The sixteenth meeting of the Wessex Theory Seminar took place at Imperial College London on August 29th 2012. It was a farewell workshop for Dirk Pattinson and Tadeusz Litak.

The talks were held in room 213 (Clore Lecture Theatre), Department of Computing, Imperial College London, 180 Queen's Gate, London SW7 2RH.

11:00 - 11:45 **Lutz Schroeder** (Friedrich-Alexander-Universität Erlangen-Nürnberg), Coalgebraic logic and self-reference

11:45 - 12:30 **Alexandra Silva** (Radboud University Nijmegen), Brzozowski's algorithm, (co)algebraically

12:30 - 13:45 lunch break

13:45 - 14:30 **James Brotherston** (University College London), Cyclic abduction of inductive termination preconditions

14:30 - 15:15 **Peter Hancock** (University of Strathclyde), On stuttering equivalence

15:15 - 16:00 **Frank Wolter** (University of Liverpool), Ontology-based data access and CSP: towards a link between modal logic and constraint satisfaction

16:00 - 16:30 coffee break

16:30 - 17:15 **Rasmus Mogelberg** (IT University of Copenhagen), The topos of trees as a model of guarded recursion

17:15 - 18:00 **Christian Urban** (Kings College London), The Myhill-Nerode Theorem in a Theorem Prover

Decidability of modal logics tends to break down quickly when features for self-reference are added,

such as the down-arrow binder of hybrid logic, or its single-variable version popularized by Marx as the I-me construct.

We have shown in earlier work that decidability (and in fact low complexity) of logics with I-me is regained if the number

of modal operators between between each use of me and its enclosing I is bounded by two. In the case of the description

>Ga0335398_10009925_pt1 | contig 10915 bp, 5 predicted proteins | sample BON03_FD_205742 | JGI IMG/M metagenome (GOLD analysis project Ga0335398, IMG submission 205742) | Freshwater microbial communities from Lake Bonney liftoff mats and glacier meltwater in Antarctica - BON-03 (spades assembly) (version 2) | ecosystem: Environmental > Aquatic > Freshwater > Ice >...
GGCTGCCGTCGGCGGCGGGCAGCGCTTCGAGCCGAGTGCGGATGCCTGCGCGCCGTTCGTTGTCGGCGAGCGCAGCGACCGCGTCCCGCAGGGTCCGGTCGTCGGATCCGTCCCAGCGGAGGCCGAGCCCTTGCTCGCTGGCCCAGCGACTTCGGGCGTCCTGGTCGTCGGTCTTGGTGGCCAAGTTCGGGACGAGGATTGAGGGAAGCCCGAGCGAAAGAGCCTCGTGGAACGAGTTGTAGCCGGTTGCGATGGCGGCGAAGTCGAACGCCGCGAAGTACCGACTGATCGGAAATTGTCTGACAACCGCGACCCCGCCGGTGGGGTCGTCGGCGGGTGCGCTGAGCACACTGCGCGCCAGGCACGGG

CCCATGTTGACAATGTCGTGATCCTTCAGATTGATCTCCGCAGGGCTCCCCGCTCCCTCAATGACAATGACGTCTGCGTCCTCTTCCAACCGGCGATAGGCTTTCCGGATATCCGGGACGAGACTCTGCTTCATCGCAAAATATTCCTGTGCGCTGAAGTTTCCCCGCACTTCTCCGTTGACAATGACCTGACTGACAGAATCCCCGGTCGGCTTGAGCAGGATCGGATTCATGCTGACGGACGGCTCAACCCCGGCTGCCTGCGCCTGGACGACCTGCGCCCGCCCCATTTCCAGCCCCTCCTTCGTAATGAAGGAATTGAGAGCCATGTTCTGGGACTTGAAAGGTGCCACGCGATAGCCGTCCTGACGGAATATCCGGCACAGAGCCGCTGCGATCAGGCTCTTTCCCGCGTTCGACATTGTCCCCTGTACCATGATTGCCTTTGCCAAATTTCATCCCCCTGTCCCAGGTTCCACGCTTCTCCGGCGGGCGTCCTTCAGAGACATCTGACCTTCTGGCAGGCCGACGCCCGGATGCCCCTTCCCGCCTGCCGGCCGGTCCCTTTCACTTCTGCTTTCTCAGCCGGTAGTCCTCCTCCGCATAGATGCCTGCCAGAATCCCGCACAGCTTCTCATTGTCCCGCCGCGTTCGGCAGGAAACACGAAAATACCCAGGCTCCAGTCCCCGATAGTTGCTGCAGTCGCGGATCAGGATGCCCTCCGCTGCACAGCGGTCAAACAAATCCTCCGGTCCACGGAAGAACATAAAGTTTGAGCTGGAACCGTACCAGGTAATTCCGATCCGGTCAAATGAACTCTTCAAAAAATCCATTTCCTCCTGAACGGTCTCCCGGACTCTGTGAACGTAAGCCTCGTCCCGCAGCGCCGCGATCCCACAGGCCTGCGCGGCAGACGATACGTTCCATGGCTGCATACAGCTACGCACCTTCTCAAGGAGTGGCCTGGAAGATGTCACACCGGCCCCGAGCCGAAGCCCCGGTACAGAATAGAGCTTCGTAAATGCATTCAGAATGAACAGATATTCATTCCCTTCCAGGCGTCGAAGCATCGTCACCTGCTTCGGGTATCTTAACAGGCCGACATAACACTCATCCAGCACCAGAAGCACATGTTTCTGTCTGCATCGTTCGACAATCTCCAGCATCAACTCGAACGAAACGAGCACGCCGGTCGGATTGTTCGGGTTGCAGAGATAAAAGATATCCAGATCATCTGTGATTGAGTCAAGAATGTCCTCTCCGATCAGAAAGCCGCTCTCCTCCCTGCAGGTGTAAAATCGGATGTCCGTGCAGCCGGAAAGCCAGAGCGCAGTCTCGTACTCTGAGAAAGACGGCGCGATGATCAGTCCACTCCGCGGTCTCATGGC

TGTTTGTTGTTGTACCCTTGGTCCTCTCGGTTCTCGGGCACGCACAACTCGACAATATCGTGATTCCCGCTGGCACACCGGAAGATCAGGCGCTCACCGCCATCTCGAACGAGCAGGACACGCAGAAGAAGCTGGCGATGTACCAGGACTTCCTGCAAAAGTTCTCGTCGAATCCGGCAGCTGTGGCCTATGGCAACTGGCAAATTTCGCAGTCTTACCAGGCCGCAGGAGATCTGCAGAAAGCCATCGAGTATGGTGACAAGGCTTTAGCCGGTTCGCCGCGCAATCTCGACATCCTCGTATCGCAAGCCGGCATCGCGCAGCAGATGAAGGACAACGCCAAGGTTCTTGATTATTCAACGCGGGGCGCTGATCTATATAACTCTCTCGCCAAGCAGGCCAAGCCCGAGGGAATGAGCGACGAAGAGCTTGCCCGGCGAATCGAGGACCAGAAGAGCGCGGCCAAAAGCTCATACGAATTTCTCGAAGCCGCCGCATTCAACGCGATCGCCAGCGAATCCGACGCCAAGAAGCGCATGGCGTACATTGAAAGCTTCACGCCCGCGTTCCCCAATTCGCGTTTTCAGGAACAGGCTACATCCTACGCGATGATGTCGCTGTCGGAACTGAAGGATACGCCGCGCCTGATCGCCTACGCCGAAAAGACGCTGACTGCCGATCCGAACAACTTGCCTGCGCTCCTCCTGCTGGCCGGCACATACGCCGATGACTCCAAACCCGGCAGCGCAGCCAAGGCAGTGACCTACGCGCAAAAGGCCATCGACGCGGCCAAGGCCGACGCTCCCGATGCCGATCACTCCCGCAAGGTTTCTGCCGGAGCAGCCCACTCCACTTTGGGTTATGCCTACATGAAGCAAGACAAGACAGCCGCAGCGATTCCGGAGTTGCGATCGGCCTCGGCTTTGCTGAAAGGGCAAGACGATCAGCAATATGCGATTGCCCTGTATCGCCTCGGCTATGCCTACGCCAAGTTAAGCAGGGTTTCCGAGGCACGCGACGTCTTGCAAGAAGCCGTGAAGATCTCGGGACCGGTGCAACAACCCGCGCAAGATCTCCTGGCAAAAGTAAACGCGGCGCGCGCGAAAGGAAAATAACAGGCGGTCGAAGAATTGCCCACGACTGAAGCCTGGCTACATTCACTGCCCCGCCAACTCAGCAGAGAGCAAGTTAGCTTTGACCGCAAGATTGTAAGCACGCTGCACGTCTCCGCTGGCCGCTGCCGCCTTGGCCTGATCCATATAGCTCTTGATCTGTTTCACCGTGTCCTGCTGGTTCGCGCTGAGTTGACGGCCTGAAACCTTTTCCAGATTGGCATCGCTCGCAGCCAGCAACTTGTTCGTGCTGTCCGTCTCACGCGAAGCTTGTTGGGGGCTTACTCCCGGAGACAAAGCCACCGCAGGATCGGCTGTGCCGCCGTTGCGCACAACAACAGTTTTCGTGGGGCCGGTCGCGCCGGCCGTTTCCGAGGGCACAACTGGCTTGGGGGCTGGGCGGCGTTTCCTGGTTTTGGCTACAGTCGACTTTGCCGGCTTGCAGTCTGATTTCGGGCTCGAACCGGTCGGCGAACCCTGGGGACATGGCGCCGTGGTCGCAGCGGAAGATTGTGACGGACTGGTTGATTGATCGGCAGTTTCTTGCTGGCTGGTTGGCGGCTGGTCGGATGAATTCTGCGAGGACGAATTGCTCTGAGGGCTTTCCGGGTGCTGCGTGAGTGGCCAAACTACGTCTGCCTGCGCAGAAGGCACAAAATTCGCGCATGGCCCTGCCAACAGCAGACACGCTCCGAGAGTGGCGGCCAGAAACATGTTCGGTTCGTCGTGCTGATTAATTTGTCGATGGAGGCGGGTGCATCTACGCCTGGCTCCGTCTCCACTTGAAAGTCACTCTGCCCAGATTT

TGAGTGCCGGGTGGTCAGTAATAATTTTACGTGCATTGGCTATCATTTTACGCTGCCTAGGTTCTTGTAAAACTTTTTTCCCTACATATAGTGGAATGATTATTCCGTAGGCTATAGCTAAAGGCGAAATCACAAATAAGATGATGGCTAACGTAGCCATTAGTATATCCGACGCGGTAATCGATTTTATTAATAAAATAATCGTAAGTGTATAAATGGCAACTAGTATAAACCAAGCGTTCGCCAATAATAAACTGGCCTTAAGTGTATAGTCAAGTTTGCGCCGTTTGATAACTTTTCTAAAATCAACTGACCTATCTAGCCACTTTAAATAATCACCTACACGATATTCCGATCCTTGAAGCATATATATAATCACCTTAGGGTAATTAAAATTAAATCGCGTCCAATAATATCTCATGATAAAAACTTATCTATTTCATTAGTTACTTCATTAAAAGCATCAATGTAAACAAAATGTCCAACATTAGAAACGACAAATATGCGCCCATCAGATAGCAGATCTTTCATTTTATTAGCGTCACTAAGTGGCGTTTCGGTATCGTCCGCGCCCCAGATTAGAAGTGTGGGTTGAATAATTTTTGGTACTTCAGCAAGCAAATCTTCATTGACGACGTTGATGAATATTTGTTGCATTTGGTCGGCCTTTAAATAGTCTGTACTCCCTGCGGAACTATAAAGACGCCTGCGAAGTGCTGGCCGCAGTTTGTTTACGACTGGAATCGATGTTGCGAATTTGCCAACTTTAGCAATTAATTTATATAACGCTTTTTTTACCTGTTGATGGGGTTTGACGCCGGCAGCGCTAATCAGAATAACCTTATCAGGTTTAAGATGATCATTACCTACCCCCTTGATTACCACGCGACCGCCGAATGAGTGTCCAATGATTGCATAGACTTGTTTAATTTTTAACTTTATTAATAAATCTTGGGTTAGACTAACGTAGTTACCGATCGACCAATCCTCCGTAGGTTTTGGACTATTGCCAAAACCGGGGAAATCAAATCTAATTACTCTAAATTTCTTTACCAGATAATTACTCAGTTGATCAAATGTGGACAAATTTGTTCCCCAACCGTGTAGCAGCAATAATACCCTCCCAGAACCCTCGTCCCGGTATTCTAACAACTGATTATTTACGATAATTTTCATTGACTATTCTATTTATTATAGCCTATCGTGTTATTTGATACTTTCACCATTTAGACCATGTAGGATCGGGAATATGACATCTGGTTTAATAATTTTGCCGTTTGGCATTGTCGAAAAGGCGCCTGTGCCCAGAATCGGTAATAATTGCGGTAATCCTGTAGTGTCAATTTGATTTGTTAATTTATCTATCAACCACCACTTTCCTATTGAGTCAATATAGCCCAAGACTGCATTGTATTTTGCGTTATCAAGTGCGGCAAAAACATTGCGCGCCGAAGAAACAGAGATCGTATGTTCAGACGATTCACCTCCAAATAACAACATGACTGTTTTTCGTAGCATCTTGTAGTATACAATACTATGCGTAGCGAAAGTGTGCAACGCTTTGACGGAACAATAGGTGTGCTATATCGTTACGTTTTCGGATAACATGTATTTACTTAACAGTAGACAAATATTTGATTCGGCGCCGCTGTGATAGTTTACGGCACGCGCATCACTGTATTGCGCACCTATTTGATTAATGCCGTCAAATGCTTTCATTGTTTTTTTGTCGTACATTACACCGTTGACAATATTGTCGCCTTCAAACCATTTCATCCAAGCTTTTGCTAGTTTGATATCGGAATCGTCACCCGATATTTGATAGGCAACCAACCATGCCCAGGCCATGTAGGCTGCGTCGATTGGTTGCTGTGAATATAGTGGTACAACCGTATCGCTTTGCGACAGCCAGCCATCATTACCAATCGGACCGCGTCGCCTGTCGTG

logic ALCQ, the corresponding extension by depth-2 I-me turns out to be equivalent to the addition of a number of well-known

features: inverses, role hierarchies, safe boolean role combinations, and sROIQ's self-loop construct. Here, we report on

ongoing work aimed at a coalgebraic generalization of the algorithmic principles involved.

We give a new presentation of Brzozowski's algorithm to minimize

finite automata,

using elementary facts from universal algebra and coalgebra,

and building on earlier work by Arbib and Manes on the duality

between reachability and observability.

This leads to a simple proof of its correctness and opens the door to

further generalizations. Notably, we derive algorithms to minimize

Moore, non-deterministic and weighted automata.

Going all the way back to Alan Turing, people have asked the

question "does this program ever terminate?". In this talk, I want

to go further and ask "can we find a reasonable precondition under

which this program terminates?". When one considers

heap-manipulating programs, this problem - which is one of

**abduction**, or synthesis - typically involves inventing the

inductive definitions of data structures. For example, a program

that traverses a list will terminate given a heap structured as an

acyclic list as input. But given a cyclic list, it will fail to

terminate, and given something that is not a list at all, it will

typically encounter a memory fault and crash.

Here I demonstrate a new method, called **cyclic abduction**, for

automatically inferring the inductive definitions of termination

preconditions for heap-manipulating programs. That is, given a

program, this method returns the definition of an inductively

defined predicate in separation logic under which the program is

guaranteed to terminate (without crashing). Cyclic abduction

essentially works by searching for a **cyclic proof** of termination

of the program, abducing definitional clauses of the precondition

as necessary to advance the proof search process.

We have constructed abduction proofs for a range of small programs

both by hand, and automatically, using a custom cyclic theorem

prover. The abduced predicates may define segmented, cyclic,

nested, and/or mutually defined data structures.

This is joint work with Nikos Gorogiannis (also at UCL).

The notion of stuttering equivalence, or at least the name, is due to Leslie Lamport,